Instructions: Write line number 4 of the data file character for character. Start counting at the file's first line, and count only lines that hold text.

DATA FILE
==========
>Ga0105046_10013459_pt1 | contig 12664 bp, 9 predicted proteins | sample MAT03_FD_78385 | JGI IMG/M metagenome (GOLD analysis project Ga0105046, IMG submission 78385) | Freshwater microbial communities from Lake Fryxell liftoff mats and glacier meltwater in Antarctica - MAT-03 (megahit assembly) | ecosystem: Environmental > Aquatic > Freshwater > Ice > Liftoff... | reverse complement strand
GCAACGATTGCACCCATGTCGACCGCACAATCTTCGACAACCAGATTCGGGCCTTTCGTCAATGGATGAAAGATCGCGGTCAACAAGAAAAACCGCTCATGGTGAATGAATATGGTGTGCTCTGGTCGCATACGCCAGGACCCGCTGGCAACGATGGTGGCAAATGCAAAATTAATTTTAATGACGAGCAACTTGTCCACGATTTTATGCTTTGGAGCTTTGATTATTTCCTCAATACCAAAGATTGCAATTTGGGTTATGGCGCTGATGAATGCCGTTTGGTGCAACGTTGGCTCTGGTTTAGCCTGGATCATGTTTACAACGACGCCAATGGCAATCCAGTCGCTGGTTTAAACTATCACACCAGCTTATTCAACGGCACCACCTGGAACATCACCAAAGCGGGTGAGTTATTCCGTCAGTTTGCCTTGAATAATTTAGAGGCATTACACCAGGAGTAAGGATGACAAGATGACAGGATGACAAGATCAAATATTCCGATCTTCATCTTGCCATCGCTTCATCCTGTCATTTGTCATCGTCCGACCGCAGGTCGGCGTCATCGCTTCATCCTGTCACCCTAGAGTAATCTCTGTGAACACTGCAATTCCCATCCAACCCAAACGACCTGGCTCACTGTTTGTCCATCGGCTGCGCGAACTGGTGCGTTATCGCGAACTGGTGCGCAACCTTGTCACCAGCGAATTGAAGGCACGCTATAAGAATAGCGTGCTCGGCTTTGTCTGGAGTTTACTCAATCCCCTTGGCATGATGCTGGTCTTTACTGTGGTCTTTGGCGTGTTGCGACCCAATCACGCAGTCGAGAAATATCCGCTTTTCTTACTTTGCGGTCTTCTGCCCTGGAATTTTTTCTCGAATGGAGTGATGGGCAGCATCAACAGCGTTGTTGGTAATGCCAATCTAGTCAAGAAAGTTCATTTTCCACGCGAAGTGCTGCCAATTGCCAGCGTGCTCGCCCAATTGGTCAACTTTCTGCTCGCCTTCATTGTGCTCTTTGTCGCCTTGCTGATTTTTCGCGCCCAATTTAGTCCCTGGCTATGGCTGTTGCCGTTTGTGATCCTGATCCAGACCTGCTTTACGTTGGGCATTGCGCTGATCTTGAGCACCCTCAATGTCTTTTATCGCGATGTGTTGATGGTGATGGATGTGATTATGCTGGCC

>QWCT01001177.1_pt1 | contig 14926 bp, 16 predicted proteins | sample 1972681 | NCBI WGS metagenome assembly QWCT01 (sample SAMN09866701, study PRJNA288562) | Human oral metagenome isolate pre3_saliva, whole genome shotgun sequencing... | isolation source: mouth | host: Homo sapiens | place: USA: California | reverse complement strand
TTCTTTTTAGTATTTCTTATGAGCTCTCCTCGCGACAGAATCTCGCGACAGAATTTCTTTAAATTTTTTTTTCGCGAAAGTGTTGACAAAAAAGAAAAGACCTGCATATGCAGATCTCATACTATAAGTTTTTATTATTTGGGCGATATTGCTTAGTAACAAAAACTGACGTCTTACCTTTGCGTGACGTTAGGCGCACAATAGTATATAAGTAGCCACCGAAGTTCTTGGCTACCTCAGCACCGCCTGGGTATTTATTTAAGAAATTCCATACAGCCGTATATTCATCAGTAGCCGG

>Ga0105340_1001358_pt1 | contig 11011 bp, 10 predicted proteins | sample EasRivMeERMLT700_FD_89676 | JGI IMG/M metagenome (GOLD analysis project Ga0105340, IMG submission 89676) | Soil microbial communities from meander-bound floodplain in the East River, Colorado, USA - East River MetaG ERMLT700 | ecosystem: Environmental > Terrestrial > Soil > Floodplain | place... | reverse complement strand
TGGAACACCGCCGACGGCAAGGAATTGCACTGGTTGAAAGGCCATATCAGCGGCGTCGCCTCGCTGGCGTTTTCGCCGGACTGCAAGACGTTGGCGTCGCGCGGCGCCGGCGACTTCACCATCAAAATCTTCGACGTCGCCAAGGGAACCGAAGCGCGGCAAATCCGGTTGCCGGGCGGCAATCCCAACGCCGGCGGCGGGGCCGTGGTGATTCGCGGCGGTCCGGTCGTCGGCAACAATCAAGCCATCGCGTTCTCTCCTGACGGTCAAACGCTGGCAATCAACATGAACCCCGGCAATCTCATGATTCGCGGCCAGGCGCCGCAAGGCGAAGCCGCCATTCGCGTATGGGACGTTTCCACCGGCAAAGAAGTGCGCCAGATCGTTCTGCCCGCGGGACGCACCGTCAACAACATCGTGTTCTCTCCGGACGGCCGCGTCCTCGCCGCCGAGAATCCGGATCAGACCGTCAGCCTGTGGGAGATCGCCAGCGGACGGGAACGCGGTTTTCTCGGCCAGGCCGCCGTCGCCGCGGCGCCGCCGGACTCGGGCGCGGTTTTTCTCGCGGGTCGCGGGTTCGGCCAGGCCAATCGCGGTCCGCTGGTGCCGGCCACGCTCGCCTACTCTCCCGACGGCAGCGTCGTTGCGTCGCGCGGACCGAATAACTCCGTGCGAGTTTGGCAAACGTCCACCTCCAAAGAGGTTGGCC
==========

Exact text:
TTCTTTTTAGTATTTCTTATGAGCTCTCCTCGCGACAGAATCTCGCGACAGAATTTCTTTAAATTTTTTTTTCGCGAAAGTGTTGACAAAAAAGAAAAGACCTGCATATGCAGATCTCATACTATAAGTTTTTATTATTTGGGCGATATTGCTTAGTAACAAAAACTGACGTCTTACCTTTGCGTGACGTTAGGCGCACAATAGTATATAAGTAGCCACCGAAGTTCTTGGCTACCTCAGCACCGCCTGGGTATTTATTTAAGAAATTCCATACAGCCGTATATTCATCAGTAGCCGG